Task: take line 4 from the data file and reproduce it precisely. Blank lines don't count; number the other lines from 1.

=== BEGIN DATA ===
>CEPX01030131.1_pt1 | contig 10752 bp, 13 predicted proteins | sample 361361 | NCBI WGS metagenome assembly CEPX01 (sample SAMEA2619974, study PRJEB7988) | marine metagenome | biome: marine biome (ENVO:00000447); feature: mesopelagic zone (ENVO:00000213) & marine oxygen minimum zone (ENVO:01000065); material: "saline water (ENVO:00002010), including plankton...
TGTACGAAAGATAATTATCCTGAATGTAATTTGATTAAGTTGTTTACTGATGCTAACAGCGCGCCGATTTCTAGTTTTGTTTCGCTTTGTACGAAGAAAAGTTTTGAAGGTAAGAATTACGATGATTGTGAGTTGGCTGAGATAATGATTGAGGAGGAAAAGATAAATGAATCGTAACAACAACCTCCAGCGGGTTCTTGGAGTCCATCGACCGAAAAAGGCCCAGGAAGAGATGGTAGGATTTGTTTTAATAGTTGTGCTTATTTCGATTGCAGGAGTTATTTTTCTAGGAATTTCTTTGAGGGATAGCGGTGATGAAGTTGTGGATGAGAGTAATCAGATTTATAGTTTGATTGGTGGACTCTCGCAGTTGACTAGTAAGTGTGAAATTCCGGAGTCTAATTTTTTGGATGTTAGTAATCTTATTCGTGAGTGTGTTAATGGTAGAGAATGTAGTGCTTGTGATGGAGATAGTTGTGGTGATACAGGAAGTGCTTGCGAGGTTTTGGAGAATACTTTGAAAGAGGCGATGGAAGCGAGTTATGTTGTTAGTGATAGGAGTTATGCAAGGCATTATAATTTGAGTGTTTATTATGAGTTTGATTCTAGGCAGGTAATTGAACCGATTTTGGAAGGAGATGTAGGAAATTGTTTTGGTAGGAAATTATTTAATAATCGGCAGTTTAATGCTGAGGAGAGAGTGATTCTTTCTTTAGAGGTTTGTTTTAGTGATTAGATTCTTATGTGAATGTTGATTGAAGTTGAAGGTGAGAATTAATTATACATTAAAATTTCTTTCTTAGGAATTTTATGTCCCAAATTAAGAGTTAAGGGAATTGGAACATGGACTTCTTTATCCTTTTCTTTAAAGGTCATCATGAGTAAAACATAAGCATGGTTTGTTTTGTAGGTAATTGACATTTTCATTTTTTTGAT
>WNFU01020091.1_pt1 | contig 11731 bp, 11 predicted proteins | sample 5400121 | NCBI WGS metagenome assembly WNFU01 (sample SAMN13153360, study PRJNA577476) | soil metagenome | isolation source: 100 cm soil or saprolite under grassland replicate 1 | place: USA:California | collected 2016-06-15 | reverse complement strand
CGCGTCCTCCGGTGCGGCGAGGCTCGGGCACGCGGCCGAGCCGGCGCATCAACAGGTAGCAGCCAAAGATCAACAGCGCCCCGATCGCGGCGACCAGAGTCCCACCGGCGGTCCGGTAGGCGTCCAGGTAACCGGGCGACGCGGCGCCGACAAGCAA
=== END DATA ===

CGCGTCCTCCGGTGCGGCGAGGCTCGGGCACGCGGCCGAGCCGGCGCATCAACAGGTAGCAGCCAAAGATCAACAGCGCCCCGATCGCGGCGACCAGAGTCCCACCGGCGGTCCGGTAGGCGTCCAGGTAACCGGGCGACGCGGCGCCGACAAGCAA